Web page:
Rowan Frame explains how a new drug might make sunburn a thing of the past
Following an office-bound week, I made sure to enjoy the hot weather outdoors recently. After all, vitamin D is good for us, and is produced in our bodies when our skin is exposed to sunlight. But I wasn’t as careful with sunhats and sun cream as I should have been, and returned to the office with an embarrassing stripe of red down the bridge of my nose.
It seems we’ve all done it – more than one in three Britons got sunburn last summer. And when we go abroad, half of us burn.
It doesn’t help that, culturally, we view a tan as fashionable and healthy. For many, tanning becomes an objective of going abroad with sun cream a hindrance keeping us pale.
Health advice can also seem confusing. While sunlight has some benefits, too much is dangerous and can lead to skin cancer, which is on the rise.
Recently, research into a new drug that could exceed the benefits of sun cream and fake-tan combined has hit mainstream news. It is yet to be safety tested in humans, but has the potential to tan skin naturally without need the to expose it to damaging UV rays. You get a tan without the risks. And because it’s a real tan, it helps protect skin from sunlight.
With my painful nose, I appreciate the excitement. But how does it work?
The drug prompts a cascade of biochemical reactions in skin to produce natural melanin pigment. Due to melanin’s conjugated double bonds, it is good at absorbing UV light and protects other important biomolecules from damaging UV-induced reactions.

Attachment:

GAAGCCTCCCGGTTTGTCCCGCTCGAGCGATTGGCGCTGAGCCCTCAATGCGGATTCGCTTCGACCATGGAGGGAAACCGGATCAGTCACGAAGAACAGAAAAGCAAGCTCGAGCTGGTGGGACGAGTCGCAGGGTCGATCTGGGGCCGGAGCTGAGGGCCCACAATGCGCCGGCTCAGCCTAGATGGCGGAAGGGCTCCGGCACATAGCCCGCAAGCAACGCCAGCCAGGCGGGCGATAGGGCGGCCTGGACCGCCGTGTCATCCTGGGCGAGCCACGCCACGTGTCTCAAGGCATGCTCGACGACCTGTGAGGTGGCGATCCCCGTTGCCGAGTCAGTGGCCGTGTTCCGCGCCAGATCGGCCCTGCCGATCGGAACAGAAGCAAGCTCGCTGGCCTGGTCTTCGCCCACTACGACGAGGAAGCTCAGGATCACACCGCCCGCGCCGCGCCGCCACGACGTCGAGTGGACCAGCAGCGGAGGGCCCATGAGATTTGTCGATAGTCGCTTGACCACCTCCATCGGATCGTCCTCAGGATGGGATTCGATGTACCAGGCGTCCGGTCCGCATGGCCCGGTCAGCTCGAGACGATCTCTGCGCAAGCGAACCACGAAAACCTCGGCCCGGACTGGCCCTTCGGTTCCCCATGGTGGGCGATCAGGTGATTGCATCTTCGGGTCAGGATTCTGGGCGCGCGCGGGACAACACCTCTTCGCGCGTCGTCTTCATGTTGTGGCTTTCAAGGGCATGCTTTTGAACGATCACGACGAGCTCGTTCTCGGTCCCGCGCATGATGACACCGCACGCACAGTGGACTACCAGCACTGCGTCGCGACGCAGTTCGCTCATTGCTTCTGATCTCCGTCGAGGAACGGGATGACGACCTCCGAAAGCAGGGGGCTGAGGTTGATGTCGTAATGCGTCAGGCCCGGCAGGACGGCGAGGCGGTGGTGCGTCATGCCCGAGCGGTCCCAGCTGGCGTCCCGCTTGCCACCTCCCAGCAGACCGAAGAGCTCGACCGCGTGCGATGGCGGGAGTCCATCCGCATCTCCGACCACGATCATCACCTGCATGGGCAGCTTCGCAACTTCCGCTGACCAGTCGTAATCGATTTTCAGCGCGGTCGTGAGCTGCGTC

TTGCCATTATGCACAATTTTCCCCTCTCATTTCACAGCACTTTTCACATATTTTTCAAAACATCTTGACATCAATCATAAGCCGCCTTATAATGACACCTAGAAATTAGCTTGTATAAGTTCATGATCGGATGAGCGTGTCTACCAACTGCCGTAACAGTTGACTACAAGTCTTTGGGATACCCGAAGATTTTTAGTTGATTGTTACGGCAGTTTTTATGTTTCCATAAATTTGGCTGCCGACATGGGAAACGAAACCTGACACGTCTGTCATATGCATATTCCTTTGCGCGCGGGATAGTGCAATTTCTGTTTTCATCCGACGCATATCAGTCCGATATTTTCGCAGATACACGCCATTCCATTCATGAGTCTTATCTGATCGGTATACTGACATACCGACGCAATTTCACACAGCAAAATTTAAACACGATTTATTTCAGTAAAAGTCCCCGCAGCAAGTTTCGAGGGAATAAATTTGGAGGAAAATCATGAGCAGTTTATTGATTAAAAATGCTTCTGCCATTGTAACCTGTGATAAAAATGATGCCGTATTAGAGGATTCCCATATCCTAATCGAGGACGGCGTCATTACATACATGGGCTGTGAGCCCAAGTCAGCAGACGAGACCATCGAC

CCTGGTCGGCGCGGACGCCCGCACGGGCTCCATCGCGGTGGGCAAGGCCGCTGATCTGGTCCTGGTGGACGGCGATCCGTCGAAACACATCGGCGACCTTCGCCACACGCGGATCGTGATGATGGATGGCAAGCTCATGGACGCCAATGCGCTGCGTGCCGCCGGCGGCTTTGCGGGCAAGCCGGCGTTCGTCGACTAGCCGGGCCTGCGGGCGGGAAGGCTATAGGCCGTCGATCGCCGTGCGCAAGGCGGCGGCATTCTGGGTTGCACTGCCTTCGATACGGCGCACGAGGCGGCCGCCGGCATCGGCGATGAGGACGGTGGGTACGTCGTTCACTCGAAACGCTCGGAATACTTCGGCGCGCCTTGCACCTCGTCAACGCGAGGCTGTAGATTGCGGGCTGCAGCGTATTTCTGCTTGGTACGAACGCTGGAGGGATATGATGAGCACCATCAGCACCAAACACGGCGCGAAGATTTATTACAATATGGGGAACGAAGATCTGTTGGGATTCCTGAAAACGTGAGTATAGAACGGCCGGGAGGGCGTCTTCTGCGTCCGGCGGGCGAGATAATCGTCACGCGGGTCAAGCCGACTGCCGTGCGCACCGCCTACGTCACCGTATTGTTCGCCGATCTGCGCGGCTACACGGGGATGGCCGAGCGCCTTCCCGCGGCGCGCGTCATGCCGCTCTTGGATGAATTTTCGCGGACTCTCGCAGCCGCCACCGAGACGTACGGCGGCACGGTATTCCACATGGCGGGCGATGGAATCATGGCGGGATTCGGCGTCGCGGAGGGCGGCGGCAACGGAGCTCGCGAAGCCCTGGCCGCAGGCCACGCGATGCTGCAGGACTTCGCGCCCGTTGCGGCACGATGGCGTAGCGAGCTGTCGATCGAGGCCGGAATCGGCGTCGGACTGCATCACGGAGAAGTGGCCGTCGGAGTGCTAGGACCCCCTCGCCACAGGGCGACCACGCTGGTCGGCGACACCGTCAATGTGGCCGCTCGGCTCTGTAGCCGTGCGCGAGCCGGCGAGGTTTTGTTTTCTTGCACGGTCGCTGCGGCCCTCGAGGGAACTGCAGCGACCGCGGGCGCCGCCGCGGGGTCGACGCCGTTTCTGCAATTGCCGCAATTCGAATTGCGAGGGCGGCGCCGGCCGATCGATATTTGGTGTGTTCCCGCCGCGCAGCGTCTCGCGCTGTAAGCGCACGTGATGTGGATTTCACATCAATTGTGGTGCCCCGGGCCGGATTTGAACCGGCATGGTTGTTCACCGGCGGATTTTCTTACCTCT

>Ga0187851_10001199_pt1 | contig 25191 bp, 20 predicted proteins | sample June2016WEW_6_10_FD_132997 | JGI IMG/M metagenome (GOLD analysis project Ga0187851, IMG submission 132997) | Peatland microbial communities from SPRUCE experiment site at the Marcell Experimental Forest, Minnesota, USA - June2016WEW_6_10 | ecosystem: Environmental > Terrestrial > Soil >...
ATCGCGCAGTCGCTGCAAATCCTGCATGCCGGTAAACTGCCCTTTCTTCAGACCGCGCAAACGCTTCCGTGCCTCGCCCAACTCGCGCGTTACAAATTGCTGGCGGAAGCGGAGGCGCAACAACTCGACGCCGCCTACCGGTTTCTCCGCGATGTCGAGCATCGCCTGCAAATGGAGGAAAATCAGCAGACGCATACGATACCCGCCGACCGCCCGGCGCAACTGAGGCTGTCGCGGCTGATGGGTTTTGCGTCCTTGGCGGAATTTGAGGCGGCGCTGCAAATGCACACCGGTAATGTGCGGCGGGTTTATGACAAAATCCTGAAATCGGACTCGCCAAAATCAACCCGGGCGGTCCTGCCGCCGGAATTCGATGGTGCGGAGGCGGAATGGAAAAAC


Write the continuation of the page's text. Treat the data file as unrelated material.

Those of us with paler skin are more at risk of harm by UV light because our skin does not contain much melanin, and is inefficient at producing it. When we are exposed to sunlight, UV photons alter bonds in DNA, cells are destroyed, and the body responds by flooding the affected area with blood – this is burning. In some cases, mutated DNA proliferates, leading to skin cancer.
It’s been known for a while that drug molecules similar to the one that made headlines recently can induce melanin production, but it has been difficult to get the molecules to penetrate the skin. This latest development tackles the issue by altering the molecular structure of the drug to make it sufficiently lipophilic to pass through.
The scientists developing the treatment even tested it on ‘red-haired’ mice and found it darkened their skin. Like some red-haired humans, these mice are less able to produce melanin.
If this drug is developed for human use, it could be bad news for the tanning parlour business. Importantly, it could also mean no more sunburn and less of us developing skin cancer if we can’t also learn to properly protect ourselves from the sun.